From the opening scene of The Shape of Water, director Guillermo Del Toro establishes the mood and rhythm of his fantasy love story. A camera moves around a submerged room with floating furniture and billowing fabric, focussing on a sleeping woman. As she awakens from her slumber, the room returns to dry normalcy. A voiceover prepares us for the tale about to unfold. This is Elisa (Sally Hawkins), a mute woman who loves boiled eggs, lives by routine and works as a cleaner at a high security facility. She also dotes on her neighbour, Giles (Richard Jenkins).

An incisive soundtrack and equally sharp editing have you tap-dancing from Elisa’s apartment into Giles’s home next door, both apartments above a scantly occupied cinema hall. Elisa and her middle-aged artist neighbour enjoy black-and-white musicals of the era and share all confidences.

We are deep in the Cold War era, with tensions between America and Russia at its peak. It’s a time of spies, space exploration and mistrust. A high value asset is brought into the subterranean facility and kept in a secure tank. Elisa and her workmate Zelda (Octavia Spencer) are given special clearance to clean around the tank. This amphibious half man and half scaly sea creature (Doug Jones) captured from the Amazon fascinates Elisa. They develop a charming connection and an unexpected love. But the man in charge of the asset is far from sympathetic, or in awe. Strickland (Michael Shannon) wants to dominate the creature and show him who is master. Shannon revels in his role as the enforcer who’s also perverse and entitled.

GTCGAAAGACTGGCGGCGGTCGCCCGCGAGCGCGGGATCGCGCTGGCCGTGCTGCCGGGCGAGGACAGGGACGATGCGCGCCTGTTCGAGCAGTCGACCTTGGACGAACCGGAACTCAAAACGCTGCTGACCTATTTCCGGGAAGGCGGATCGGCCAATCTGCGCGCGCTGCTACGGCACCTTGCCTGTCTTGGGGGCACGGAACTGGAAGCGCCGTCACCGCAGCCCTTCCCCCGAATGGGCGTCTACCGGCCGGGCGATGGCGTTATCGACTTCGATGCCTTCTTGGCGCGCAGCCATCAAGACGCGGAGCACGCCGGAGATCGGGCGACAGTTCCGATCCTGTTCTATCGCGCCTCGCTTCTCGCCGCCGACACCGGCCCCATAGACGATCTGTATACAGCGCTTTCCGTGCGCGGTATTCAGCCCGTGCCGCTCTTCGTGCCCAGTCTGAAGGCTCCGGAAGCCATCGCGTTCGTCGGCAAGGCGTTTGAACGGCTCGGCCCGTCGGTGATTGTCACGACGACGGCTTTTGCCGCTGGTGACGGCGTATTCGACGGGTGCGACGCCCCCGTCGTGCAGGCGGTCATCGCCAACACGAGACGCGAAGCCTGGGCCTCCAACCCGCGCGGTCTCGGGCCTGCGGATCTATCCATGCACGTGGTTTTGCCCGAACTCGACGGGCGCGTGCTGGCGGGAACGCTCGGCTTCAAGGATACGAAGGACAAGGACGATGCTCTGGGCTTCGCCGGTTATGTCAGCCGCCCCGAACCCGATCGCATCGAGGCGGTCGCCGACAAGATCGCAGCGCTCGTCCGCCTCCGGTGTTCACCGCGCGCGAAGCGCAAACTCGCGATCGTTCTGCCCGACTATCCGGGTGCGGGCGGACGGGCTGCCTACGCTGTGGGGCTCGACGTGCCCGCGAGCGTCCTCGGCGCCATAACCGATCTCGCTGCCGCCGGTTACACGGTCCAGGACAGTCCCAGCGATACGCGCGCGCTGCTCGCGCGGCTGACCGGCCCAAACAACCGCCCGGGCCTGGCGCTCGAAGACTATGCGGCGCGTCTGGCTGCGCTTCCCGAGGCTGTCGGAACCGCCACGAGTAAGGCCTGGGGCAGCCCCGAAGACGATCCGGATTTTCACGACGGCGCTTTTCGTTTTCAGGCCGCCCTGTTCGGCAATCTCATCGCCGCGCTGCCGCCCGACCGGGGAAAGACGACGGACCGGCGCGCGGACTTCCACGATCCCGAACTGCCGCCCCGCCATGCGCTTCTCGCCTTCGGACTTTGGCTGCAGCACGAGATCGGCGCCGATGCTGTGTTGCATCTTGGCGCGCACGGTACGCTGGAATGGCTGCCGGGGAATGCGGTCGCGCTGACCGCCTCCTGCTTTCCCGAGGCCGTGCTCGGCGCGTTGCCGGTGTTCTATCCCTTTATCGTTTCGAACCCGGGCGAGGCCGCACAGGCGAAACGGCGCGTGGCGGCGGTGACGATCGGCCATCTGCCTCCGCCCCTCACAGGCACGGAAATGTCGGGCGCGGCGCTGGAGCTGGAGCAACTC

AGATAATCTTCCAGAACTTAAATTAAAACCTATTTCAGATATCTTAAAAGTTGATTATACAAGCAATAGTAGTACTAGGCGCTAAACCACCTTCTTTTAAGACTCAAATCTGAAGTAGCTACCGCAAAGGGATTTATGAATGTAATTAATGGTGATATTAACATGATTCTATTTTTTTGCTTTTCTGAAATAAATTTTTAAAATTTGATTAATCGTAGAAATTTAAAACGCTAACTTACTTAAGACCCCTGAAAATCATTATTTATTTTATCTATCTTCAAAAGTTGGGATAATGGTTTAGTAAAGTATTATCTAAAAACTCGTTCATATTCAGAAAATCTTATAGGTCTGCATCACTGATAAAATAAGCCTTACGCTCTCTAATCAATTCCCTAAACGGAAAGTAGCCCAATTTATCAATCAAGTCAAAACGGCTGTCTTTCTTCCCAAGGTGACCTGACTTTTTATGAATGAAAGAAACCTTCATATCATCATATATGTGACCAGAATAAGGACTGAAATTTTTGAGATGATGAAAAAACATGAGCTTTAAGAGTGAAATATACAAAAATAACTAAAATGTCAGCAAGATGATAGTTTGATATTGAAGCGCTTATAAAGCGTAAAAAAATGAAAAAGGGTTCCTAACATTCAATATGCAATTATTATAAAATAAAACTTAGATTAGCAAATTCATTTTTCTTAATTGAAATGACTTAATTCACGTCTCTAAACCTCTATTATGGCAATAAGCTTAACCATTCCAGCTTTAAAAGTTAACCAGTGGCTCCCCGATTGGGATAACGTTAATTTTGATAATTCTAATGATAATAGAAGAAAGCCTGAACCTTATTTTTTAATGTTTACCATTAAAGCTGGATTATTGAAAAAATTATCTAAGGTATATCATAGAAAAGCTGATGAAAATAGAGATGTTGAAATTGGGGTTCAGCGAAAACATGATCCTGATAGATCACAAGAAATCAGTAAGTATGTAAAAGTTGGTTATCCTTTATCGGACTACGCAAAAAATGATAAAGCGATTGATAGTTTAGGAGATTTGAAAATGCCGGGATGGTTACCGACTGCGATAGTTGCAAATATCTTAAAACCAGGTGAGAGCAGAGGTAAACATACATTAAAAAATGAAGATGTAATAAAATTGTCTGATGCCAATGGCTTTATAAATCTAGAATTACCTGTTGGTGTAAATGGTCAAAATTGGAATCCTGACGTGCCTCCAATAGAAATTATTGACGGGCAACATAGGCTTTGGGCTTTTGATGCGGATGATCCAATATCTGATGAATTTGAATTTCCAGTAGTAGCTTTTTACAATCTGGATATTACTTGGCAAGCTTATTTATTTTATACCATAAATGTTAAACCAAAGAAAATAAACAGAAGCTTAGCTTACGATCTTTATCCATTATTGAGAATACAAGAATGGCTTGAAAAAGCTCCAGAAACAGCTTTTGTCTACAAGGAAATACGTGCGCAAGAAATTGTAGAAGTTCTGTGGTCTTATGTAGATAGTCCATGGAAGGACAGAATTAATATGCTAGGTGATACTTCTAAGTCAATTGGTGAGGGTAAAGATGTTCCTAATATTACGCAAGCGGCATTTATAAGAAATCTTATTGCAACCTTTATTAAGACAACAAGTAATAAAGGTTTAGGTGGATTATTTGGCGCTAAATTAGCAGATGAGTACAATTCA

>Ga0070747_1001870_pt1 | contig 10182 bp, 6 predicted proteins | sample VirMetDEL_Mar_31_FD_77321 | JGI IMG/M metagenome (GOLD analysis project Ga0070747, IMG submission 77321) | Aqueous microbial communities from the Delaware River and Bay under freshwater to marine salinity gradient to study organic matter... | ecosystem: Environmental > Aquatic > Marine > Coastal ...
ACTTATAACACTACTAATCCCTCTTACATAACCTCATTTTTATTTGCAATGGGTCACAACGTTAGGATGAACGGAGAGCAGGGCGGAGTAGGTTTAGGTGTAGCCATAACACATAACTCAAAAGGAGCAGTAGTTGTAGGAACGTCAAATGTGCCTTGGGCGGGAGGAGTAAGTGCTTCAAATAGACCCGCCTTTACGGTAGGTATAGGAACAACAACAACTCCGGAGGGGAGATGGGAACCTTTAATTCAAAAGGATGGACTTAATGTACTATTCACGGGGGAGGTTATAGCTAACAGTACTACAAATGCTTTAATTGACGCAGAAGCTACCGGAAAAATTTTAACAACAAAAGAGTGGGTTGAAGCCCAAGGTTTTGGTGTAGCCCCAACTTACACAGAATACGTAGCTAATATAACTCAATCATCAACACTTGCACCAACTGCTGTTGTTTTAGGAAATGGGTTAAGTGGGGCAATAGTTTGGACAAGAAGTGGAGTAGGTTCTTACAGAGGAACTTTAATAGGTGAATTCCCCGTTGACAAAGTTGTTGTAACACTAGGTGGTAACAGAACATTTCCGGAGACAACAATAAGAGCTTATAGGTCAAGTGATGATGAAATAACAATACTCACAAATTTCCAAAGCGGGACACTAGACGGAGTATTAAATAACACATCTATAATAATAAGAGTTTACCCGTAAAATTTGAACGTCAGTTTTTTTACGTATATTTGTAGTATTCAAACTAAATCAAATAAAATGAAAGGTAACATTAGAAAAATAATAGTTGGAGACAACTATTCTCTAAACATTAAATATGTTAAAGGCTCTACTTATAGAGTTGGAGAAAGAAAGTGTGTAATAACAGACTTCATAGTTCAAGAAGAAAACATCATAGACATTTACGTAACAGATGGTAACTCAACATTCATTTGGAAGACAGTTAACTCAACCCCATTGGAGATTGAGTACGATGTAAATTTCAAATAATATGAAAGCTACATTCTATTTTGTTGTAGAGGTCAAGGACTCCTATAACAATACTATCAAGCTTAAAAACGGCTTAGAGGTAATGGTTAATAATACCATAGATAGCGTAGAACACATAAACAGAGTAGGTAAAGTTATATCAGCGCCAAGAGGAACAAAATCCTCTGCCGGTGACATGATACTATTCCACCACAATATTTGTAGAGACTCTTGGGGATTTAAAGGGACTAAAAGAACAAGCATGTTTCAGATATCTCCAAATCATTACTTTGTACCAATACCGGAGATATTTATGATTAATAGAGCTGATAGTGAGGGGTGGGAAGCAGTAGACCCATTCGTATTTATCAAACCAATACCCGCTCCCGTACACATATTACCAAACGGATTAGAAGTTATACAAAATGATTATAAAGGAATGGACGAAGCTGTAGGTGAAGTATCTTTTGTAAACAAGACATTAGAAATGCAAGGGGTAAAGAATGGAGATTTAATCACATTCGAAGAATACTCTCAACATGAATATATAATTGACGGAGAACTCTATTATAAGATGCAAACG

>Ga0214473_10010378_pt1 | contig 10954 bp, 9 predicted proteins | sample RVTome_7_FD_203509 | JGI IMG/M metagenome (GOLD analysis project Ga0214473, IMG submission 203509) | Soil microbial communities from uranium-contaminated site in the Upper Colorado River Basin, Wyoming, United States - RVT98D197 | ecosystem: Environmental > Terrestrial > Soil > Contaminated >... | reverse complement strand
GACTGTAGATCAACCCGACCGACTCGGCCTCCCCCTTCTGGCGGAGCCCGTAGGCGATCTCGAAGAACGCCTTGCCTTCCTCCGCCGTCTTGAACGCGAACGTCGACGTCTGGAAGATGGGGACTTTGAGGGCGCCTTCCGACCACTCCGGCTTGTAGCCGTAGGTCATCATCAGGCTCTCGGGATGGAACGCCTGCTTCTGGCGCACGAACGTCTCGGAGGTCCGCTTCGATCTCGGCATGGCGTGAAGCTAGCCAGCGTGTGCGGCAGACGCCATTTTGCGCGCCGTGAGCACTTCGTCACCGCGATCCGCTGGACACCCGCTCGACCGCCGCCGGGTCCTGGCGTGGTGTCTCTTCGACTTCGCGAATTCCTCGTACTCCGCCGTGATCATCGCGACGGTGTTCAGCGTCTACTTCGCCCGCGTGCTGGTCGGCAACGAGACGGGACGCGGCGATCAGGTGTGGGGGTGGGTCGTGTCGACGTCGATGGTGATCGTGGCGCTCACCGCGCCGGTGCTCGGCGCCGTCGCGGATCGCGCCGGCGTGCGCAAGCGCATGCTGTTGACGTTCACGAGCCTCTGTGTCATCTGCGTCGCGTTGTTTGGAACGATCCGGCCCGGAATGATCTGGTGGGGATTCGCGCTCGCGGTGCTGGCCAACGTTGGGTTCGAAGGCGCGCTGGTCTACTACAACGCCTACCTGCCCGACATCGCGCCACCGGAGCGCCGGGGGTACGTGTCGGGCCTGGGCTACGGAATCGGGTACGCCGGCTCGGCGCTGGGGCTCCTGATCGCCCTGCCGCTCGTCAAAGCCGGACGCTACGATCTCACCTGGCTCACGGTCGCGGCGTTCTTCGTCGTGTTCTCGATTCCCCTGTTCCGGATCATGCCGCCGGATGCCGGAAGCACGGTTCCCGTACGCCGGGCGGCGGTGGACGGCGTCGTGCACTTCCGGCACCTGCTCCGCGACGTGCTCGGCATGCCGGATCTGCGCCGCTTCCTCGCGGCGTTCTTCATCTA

The marginalised – Elisa, Giles, Zelda and a sympathetic scientist, Hoffstetler (Michael Stuhlbarg) – gravitate to one another, coalesce and collude.

The Shape of Water.

Del Toro has admitted that the 1954 film Creature from the Black Lagoon spawned his inter-species love story. The film is also a spin on the Beauty and the Beast fairy tale. Despite the predictable storyline and genre elements, the delicately designed space allows lust to roam freely, the performances are winsome and the characters enticing enough to each merit their own origin story.

Richard Jenkins is remarkable as the artist with a forbidden love story. Shannon is so mean you want to jab him with his cattle prod. Doug Jones moves easily in the creature suit (the camera movements brings added gracefulness to the characters). Sally Hawkins glides through it all, using the tool of sign language sparingly and yet revealing the depth of what she feels with gestures and expressions.

Del Toro creates a beautifully imagined world, rich in colours and characters, with touches of humour and social commentary, to tell a sweet love story that spotlights the most humane and inhuman qualities. The background music by Alexandre Desplat, the homage to black and white movies and the production design fuse with the loving detailing in this fable-like romance.